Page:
Tag Archives: provost

262 – Sept. 19 – This Day in Baptist History Past


A church within prison walls


1662 – Francis Bampfield conducted worship in his house for his family and a few neighbors, his text was I Th. 5:6-7. Soldiers broke up the service producing a warrant and arrested Bampfield, Humphrey Philips his assistant, and twenty-five others who were taken to the home of the provost, Marshall, and detained for five days. All received rough treatment and were later released. Bampfield returned to preaching and was arrested again. After a series of arrests, trials, imprisonments, and persecutions he was finally imprisoned at Dorchester, England where his incarceration lasted for nine years. During this time he preached nearly every Sunday, and was able to establish a church within the prison walls. It was during this time that he embraced the observance of the Sabbath Day. Upon his release he started a church in Piner’s Hall in London, on March 5, 1675. He ministered there, whenever his “prison schedule” allowed until his death in 1684. It was also during this time that he came to accept believer’s immersion only as the scriptural means of baptism, and was immersed while an inmate. He led his congregation to that biblical position. On March 17, 1682, he was arrested for the last time. Following his trial, in which the jury, at the order of the judge, gave a verdict of guilty, he was imprisoned for what would prove the remainder of his life. He was imprisoned in the dread prison at Newgate and was buried in a new graveyard purchased by the Baptists near Aldersgate Street on Feb. 19 1684. [Richard L. Greaves, Saints and Rebels (Macon, Ga.: Mercer University. Press, 1985), p. 183.This Day in Baptist History II: Cummins and Thompson, BJU Press: Greenville, S.C. 2000 A.D. pp. 513-15]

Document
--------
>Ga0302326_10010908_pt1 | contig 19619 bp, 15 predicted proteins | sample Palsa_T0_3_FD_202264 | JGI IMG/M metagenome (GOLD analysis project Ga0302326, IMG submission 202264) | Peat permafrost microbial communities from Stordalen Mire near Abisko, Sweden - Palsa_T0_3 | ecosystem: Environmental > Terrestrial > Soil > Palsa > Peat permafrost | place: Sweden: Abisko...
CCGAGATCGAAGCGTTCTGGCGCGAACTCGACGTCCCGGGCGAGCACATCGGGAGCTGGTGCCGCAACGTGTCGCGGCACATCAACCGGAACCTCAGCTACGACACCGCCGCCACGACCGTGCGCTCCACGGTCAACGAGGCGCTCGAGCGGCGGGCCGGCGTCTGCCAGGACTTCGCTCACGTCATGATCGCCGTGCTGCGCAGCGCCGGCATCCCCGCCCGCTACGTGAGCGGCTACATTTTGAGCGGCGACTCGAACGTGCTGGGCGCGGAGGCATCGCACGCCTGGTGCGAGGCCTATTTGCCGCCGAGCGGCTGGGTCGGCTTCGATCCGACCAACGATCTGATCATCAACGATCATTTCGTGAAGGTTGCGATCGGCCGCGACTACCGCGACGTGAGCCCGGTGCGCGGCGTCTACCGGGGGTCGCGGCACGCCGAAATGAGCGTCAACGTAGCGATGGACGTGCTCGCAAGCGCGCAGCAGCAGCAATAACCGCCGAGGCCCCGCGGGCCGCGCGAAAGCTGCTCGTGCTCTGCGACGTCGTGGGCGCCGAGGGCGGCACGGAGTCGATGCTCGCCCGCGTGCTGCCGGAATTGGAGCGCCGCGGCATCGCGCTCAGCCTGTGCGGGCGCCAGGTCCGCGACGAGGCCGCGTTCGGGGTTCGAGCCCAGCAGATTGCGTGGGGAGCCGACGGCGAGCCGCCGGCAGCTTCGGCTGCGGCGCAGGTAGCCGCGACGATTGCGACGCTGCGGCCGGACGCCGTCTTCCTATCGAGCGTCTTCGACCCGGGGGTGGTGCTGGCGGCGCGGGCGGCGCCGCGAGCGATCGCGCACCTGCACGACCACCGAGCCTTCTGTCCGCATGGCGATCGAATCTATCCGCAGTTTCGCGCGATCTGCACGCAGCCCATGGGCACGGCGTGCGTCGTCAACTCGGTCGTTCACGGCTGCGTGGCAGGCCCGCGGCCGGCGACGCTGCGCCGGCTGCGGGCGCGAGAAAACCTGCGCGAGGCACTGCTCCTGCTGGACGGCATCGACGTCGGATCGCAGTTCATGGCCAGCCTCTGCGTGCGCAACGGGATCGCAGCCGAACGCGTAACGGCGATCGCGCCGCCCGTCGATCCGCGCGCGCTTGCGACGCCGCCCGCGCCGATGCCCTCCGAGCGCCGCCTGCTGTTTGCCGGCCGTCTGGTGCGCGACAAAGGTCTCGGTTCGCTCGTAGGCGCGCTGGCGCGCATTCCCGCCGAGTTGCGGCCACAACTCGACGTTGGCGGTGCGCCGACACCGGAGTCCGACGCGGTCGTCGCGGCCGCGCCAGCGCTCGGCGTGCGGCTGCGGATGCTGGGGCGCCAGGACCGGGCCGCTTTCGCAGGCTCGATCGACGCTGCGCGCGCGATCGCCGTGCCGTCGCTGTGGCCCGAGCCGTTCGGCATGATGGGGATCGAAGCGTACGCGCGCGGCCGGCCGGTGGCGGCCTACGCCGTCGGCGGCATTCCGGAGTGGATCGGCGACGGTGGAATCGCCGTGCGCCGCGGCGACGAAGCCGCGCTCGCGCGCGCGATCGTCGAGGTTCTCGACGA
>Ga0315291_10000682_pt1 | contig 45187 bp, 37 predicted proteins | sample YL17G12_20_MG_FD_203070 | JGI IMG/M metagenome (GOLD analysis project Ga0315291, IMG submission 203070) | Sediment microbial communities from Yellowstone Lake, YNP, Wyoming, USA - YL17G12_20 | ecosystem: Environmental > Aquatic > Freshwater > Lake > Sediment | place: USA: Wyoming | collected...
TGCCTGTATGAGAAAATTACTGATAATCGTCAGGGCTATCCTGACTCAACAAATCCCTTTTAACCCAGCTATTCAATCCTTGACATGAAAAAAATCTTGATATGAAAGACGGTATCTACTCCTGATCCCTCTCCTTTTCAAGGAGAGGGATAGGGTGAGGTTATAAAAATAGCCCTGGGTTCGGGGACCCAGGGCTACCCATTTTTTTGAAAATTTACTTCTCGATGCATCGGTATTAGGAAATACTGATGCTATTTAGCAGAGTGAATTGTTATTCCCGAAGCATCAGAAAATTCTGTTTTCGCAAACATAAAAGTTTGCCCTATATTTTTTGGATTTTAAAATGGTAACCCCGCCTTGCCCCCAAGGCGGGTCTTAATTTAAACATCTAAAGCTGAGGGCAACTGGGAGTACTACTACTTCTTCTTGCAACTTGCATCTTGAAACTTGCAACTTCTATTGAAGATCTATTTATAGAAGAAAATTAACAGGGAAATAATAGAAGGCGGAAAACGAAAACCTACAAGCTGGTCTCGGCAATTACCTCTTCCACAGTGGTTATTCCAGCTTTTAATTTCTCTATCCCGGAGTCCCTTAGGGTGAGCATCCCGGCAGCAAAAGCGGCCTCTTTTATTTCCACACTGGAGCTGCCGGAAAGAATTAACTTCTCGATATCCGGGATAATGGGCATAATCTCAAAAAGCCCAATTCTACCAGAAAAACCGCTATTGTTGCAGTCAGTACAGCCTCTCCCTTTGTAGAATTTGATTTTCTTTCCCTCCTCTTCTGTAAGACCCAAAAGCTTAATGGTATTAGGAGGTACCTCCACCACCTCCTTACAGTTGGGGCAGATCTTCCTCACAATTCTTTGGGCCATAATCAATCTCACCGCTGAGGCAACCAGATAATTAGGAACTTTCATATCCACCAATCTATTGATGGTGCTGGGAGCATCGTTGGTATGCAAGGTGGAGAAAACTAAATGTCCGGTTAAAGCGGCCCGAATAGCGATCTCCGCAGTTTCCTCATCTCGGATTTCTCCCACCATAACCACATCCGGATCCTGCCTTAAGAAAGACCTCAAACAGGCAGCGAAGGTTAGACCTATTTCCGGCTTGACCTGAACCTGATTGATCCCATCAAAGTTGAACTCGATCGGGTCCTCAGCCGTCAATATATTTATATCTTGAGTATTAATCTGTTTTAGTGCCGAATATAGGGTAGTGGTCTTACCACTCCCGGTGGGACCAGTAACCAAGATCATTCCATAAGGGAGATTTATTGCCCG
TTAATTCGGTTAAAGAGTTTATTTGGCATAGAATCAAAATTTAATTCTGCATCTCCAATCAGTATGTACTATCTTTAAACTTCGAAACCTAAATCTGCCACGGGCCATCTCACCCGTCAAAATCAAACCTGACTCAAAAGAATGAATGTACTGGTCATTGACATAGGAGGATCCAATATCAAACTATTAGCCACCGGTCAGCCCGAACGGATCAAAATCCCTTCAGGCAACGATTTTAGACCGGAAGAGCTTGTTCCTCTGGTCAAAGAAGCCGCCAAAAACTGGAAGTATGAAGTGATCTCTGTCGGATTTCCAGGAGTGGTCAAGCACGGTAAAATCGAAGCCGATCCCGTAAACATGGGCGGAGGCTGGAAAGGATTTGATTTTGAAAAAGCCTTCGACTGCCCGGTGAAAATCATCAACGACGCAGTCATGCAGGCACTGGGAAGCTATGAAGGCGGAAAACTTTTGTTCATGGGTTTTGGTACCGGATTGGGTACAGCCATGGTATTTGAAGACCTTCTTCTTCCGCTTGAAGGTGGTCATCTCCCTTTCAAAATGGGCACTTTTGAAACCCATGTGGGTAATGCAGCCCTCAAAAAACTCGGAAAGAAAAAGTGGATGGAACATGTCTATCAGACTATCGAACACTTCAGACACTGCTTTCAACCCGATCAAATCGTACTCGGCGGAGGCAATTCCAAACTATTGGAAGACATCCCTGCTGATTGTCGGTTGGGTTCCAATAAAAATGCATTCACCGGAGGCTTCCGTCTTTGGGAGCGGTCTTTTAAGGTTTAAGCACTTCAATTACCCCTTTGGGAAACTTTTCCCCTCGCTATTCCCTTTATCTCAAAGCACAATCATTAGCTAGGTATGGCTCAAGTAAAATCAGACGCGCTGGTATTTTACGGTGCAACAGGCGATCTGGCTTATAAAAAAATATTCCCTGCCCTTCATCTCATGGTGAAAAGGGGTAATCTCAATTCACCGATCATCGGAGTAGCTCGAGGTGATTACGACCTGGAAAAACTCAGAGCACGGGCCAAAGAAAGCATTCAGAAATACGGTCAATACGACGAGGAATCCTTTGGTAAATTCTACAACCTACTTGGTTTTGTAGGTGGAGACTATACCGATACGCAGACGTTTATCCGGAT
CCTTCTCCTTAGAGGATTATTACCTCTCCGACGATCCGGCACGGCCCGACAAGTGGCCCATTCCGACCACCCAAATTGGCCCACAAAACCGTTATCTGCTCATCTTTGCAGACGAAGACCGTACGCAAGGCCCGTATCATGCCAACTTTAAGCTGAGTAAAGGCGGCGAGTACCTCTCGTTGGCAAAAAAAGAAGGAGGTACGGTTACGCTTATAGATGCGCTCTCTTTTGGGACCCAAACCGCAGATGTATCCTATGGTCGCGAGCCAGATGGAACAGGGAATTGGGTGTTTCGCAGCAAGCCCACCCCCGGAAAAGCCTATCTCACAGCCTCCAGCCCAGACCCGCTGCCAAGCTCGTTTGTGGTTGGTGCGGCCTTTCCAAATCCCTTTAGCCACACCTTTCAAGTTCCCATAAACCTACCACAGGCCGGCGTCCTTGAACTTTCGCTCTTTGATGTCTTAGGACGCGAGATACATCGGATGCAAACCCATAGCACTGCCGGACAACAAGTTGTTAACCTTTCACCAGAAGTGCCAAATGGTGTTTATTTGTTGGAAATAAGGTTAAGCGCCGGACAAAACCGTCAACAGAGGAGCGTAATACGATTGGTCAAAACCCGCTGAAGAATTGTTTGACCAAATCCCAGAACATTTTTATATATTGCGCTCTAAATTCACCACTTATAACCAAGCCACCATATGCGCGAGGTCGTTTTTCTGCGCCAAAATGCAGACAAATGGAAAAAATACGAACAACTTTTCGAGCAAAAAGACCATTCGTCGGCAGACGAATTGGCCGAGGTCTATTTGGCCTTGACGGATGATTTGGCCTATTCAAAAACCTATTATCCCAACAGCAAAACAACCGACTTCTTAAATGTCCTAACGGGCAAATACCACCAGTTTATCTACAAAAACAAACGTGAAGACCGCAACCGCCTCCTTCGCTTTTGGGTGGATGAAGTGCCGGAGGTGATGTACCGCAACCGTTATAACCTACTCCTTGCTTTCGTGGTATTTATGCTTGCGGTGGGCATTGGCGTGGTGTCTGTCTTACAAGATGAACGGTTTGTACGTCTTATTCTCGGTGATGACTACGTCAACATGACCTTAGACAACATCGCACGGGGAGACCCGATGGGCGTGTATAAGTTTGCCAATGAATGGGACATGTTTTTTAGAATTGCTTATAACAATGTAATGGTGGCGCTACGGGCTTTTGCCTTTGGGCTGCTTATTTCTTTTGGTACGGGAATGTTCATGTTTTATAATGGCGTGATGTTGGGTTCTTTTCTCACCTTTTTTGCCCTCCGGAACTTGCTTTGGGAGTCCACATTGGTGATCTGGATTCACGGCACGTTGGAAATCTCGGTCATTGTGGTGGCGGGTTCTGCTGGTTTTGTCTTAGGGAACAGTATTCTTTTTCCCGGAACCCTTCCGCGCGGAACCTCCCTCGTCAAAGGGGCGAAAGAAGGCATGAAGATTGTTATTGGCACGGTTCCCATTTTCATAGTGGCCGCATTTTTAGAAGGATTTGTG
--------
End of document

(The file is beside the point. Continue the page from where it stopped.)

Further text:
Prepared by Dr. Greg J. Dixon




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